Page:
Whole-genome database will help refine diagnosis of genetic diseases in Brazil
March 23, 2022
By Elton Alisson | Agência FAPESP – A database containing whole-genome sequences for elderly inhabitants of São Paulo City in Brazil, developed by researchers affiliated with the Human Genome and Stem-Cell Research Center (HUG-CELL) at the University of São Paulo’s Institute of Biosciences (IB-USP), will be used to detect mutations that are responsible for genetic diseases found in the Brazilian population or that play a key role in healthy aging.
Datasets for individuals are already available to the scientific community for downloading on request, and aggregate data has been posted in recent years to the Online Archive of Brazilian Mutations (ABraOM).
An analysis of the genomic data is reported in an article just published in Nature Communications.
“Since the data began to be made available, many researchers in Brazil and abroad have accessed the repository, demonstrating the importance of this initiative to the scientific community,” Mayana Zatz, a professor at IB-USP, told Agência FAPESP. Zatz is principal investigator at HUG-CELL, a Research, Innovation and Dissemination Center (RIDC) funded by FAPESP.
The database resulted from a groundbreaking whole-genome sequencing study of 1,171 elderly Brazilians, representing Latin America’s largest cohort for research on the DNA of older people.
Originally called Projeto 80mais, the research began in 2008 with a project to characterize the genomes of physically and cognitively healthy seniors, establish a genomic reference database for the Brazilian population, and contribute to a deeper understanding of the factors involved in healthy aging.
The subjects in this study had an average age of 71 and were unrelated. They were selected by researchers at the University of São Paulo’s School of Public Health (FSP-USP) from the cohort recruited for the longitudinal study of Health, Wellbeing and Aging (Saúde, Bem-estar e Envelhecimento, SABE), which is supported by FAPESP.
SABE investigates the health and living conditions of people aged 60 and over in São Paulo and six other cities of Latin America and the Caribbean via interviews, assessments, and medical examinations. “The study is representative of the elderly population of São Paulo because it’s based on the municipal census of the city and includes people in all income groups,” Zatz said.
Highly mixed population
The subjects were selected for whole-genome sequencing because they had passed the age at which clinical manifestations of several aging-related diseases such as Alzheimer’s and Parkinson’s typically begin.
Because they live in São Paulo, Brazil’s largest city, they also represent the genetic diversity of the Brazilian population, which is highly mixed in terms of ethnicity and ancestry, Zatz explained. “São Paulo’s population is the most admixed of any Brazilian city,” she said. “It includes many descendants of immigrants from different continents, such as Europe, Asia and Africa, as well as natives of other states and countries.”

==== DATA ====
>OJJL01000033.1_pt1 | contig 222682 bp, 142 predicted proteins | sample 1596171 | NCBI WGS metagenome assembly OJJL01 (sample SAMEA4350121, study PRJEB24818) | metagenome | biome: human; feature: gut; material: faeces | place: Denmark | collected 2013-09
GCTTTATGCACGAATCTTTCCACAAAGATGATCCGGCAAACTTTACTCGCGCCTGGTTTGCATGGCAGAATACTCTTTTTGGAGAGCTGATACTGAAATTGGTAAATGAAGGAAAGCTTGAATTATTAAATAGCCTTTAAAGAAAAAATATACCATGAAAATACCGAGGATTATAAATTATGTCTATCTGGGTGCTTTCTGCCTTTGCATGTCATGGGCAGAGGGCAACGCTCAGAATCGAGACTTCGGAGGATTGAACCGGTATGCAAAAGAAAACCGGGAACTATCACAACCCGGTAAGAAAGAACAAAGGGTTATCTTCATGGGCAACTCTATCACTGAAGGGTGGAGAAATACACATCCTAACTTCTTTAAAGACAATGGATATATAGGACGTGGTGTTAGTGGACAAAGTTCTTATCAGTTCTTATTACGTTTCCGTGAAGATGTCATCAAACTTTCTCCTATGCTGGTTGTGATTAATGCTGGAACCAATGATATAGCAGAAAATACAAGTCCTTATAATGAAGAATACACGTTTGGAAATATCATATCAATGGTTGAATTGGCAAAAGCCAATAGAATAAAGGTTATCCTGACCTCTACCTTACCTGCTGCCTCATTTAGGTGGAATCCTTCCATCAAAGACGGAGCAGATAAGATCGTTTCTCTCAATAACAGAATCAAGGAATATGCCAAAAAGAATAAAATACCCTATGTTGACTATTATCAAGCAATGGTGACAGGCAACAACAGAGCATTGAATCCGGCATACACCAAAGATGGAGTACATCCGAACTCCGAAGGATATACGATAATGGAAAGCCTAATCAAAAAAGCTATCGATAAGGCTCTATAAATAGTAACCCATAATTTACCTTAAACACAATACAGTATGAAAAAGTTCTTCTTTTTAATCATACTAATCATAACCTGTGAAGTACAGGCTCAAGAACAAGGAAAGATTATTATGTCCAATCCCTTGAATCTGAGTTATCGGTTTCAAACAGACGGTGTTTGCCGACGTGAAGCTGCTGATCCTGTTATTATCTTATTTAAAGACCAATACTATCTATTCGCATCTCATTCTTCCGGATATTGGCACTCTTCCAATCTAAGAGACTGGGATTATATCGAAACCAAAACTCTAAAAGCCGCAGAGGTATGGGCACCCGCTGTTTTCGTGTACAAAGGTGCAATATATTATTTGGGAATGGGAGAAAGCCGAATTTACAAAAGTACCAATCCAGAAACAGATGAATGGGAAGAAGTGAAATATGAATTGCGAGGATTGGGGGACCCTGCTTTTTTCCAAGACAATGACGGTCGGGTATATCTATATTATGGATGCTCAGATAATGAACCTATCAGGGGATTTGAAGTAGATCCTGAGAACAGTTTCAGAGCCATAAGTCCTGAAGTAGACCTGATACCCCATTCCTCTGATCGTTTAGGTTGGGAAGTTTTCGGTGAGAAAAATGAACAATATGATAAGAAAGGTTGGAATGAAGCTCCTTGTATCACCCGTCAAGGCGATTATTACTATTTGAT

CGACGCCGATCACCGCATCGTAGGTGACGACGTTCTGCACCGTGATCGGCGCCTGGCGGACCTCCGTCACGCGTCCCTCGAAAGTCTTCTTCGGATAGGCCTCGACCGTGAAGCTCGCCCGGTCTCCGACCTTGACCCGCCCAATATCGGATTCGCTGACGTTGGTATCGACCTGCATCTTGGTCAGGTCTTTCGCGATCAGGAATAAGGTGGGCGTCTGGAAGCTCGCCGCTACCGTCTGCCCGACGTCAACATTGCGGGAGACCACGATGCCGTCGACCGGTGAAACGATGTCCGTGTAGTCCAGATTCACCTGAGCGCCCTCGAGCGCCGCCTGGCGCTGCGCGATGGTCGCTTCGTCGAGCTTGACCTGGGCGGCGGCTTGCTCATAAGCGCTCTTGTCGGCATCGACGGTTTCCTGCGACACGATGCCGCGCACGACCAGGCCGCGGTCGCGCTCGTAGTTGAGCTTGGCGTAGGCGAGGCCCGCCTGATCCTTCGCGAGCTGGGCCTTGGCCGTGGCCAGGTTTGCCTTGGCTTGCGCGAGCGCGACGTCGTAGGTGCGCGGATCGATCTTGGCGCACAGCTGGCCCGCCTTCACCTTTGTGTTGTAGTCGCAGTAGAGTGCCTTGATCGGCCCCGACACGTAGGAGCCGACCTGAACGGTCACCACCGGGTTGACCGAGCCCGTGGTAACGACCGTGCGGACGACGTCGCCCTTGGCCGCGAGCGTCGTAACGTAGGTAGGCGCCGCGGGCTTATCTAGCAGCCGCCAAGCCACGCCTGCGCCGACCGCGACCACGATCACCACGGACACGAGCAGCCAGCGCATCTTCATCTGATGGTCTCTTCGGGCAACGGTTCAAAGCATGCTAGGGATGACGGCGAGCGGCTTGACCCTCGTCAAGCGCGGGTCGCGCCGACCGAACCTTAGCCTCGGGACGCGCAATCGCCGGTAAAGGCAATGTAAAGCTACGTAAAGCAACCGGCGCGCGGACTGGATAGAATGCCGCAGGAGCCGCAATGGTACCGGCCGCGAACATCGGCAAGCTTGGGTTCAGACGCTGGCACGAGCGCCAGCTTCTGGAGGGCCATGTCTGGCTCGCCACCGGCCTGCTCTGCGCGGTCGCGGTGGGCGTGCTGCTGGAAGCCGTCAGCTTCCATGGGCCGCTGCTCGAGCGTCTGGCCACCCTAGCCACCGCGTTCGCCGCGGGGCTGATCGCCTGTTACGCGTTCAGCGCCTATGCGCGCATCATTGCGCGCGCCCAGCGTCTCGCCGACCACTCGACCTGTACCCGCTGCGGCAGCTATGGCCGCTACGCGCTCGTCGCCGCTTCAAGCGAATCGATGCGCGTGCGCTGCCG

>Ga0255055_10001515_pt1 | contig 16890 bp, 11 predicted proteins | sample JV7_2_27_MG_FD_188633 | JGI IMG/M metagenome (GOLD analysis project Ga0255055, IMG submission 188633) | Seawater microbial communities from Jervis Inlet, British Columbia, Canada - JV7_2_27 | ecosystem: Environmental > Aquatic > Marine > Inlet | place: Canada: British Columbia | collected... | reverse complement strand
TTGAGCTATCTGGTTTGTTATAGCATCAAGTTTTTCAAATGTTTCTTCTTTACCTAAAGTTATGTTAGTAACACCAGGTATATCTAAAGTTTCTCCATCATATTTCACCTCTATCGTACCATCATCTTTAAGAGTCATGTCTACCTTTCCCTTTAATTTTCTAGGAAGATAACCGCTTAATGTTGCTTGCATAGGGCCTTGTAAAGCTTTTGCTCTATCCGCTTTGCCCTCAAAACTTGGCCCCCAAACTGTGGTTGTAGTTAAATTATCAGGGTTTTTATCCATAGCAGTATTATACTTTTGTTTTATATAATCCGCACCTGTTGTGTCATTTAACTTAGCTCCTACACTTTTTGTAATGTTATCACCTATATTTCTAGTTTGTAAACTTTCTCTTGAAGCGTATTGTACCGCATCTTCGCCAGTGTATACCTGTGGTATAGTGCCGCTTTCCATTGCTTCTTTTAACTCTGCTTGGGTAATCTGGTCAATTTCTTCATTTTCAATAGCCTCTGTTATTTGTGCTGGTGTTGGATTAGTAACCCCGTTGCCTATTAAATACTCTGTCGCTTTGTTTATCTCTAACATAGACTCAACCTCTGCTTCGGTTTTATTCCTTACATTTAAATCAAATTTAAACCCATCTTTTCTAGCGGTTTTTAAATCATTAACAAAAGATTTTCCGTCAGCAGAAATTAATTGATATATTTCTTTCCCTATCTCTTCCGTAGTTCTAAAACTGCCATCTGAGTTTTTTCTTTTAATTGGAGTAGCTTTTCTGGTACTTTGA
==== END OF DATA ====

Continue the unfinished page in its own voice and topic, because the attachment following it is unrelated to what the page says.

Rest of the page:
The considerable genetic diversity of the study sample contrasts with the coverage of international genomic databases, which is predominantly European. The research identified some 2 million genetic variants never before described in major public databases, for example.
“This has to do with the fact that the coverage of international databases mainly reflects the European reference genome. This number of novel genetic variants we found, in the range of 2 million, may decrease as the other big repositories begin to include under-represented populations like Brazil’s,” said Michel Naslavsky, a professor at IB-USP and first author of the article.
More diversity in international genomic databases will also improve the accuracy of genetic tests for populations as highly mixed as Brazil’s and those of other Latin American countries, the authors argue.
Analysis of the elderly people’s genomes in the Brazilian database shows that they carry genetic variants classified in European databases as pathogenic but do not manifest the diseases associated with these mutations. “One of the hypotheses we’re raising to explain this is that genetic variants hitherto classified as pathogenic may be expressed differently according to whether the individual’s genetic background is European or of mixed ancestry, for example,” Naslavsky said.
The researchers also found the subjects in the study to be bearers of variants associated with recessive disorders frequently seen in both Europeans and Africans, such as cystic fibrosis. The frequency of heterozygous individuals (people with a recessive variant) can be used to estimate the incidence of these disorders in the population. “In the case of the Brazilian population, we reckon the incidence of cystic fibrosis is one per 10,000 births,” Zatz said. “This information is very important to public programs of genetic counseling for couples of reproductive age on the risks of having children with severe genetic diseases.”
Analysis of the seniors’ genomes also enabled the researchers to detect novel variants of genes in the human leukocyte antigen (HLA) complex, which encodes proteins responsible for permitting the recognition of pathogens and regulating the immune system. These genes are known to be the most variable and diverse of all in the human genome and hence hard to analyze.
Using a special technique, they located more than 140 alleles from HLA genes never described before. Findings such as this are germane to studies on susceptibility or resistance to infection by a wide array of pathogens, including SARS-CoV-2.
The article “Whole-genome sequencing of 1,171 elderly admixed individuals from São Paulo, Brazil” is at: www.nature.com/articles/s41467-022-28648-3.
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